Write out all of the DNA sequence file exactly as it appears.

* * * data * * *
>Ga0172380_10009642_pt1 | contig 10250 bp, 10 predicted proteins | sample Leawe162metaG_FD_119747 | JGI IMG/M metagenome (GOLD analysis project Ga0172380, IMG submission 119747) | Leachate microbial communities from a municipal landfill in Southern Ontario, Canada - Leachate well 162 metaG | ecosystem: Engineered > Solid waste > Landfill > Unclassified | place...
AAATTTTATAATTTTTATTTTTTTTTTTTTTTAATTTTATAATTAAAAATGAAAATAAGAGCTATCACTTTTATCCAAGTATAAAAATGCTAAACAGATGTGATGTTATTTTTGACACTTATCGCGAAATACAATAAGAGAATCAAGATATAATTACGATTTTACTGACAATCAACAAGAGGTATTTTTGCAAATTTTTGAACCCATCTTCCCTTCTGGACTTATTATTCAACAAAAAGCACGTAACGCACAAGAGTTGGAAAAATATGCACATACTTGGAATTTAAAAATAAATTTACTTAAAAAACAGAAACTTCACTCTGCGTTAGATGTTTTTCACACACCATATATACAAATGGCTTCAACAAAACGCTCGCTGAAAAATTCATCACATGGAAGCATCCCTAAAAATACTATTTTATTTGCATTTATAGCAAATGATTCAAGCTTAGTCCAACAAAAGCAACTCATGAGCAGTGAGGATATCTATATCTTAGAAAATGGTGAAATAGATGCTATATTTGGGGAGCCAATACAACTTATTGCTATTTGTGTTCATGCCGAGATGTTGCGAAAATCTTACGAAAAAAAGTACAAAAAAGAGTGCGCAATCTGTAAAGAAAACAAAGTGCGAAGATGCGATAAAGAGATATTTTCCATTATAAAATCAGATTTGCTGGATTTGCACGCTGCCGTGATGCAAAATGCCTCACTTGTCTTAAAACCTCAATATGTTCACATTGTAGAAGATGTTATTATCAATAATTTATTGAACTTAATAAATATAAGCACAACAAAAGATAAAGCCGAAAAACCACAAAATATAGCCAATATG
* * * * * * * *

>Ga0172380_10009642_pt1 | contig 10250 bp, 10 predicted proteins | sample Leawe162metaG_FD_119747 | JGI IMG/M metagenome (GOLD analysis project Ga0172380, IMG submission 119747) | Leachate microbial communities from a municipal landfill in Southern Ontario, Canada - Leachate well 162 metaG | ecosystem: Engineered > Solid waste > Landfill > Unclassified | place...
AAATTTTATAATTTTTATTTTTTTTTTTTTTTAATTTTATAATTAAAAATGAAAATAAGAGCTATCACTTTTATCCAAGTATAAAAATGCTAAACAGATGTGATGTTATTTTTGACACTTATCGCGAAATACAATAAGAGAATCAAGATATAATTACGATTTTACTGACAATCAACAAGAGGTATTTTTGCAAATTTTTGAACCCATCTTCCCTTCTGGACTTATTATTCAACAAAAAGCACGTAACGCACAAGAGTTGGAAAAATATGCACATACTTGGAATTTAAAAATAAATTTACTTAAAAAACAGAAACTTCACTCTGCGTTAGATGTTTTTCACACACCATATATACAAATGGCTTCAACAAAACGCTCGCTGAAAAATTCATCACATGGAAGCATCCCTAAAAATACTATTTTATTTGCATTTATAGCAAATGATTCAAGCTTAGTCCAACAAAAGCAACTCATGAGCAGTGAGGATATCTATATCTTAGAAAATGGTGAAATAGATGCTATATTTGGGGAGCCAATACAACTTATTGCTATTTGTGTTCATGCCGAGATGTTGCGAAAATCTTACGAAAAAAAGTACAAAAAAGAGTGCGCAATCTGTAAAGAAAACAAAGTGCGAAGATGCGATAAAGAGATATTTTCCATTATAAAATCAGATTTGCTGGATTTGCACGCTGCCGTGATGCAAAATGCCTCACTTGTCTTAAAACCTCAATATGTTCACATTGTAGAAGATGTTATTATCAATAATTTATTGAACTTAATAAATATAAGCACAACAAAAGATAAAGCCGAAAAACCACAAAATATAGCCAATATG